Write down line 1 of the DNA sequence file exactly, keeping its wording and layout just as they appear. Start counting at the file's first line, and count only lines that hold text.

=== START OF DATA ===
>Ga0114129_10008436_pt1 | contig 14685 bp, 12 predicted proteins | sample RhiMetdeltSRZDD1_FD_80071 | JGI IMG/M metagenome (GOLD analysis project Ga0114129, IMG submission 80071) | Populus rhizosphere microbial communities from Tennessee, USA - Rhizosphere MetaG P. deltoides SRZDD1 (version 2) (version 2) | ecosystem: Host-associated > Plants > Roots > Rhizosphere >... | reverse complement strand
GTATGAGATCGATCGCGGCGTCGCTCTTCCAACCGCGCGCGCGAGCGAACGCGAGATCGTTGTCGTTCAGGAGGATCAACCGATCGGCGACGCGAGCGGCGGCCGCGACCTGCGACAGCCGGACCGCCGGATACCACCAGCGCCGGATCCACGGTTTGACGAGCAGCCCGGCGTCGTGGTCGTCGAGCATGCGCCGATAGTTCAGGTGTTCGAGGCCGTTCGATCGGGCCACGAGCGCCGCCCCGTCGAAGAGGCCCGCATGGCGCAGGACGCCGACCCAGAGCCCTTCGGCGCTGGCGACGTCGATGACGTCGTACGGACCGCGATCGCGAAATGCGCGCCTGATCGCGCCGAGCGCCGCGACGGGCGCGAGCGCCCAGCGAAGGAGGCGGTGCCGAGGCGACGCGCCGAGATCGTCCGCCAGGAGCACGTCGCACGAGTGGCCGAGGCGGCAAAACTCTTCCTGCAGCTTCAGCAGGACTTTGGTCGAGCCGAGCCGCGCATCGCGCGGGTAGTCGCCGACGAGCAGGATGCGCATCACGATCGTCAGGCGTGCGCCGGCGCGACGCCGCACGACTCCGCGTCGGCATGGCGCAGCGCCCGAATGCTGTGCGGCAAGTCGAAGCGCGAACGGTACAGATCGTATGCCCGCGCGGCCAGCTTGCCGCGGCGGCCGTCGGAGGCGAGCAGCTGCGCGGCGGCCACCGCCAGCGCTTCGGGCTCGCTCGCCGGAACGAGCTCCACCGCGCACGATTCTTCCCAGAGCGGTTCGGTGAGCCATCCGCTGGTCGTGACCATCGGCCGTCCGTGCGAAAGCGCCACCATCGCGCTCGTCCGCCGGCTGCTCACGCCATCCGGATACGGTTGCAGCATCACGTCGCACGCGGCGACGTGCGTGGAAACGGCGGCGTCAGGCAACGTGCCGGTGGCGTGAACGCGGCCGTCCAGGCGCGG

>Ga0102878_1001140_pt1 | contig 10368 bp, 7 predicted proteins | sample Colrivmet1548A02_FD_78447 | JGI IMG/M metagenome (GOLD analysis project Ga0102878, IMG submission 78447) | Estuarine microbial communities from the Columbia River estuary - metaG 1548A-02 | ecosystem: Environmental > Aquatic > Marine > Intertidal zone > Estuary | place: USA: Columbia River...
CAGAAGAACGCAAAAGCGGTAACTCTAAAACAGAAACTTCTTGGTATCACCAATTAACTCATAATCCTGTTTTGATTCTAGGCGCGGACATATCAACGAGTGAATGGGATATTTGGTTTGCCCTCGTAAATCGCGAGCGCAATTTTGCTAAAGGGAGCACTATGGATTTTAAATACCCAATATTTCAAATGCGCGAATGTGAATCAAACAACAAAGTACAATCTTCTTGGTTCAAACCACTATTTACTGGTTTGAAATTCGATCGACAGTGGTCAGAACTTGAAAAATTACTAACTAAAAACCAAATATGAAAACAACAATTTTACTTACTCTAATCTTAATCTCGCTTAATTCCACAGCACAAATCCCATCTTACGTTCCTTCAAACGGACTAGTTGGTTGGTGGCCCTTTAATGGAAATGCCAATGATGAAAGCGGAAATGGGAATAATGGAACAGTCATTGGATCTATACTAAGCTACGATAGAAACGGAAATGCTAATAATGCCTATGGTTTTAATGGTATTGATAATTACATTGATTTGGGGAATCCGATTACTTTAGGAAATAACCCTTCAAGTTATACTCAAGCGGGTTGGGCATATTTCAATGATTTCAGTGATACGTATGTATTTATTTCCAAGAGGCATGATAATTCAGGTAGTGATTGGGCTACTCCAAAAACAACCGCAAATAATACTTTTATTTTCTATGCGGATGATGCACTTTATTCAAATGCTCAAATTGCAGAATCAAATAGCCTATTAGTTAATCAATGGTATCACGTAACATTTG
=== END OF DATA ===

>Ga0114129_10008436_pt1 | contig 14685 bp, 12 predicted proteins | sample RhiMetdeltSRZDD1_FD_80071 | JGI IMG/M metagenome (GOLD analysis project Ga0114129, IMG submission 80071) | Populus rhizosphere microbial communities from Tennessee, USA - Rhizosphere MetaG P. deltoides SRZDD1 (version 2) (version 2) | ecosystem: Host-associated > Plants > Roots > Rhizosphere >... | reverse complement strand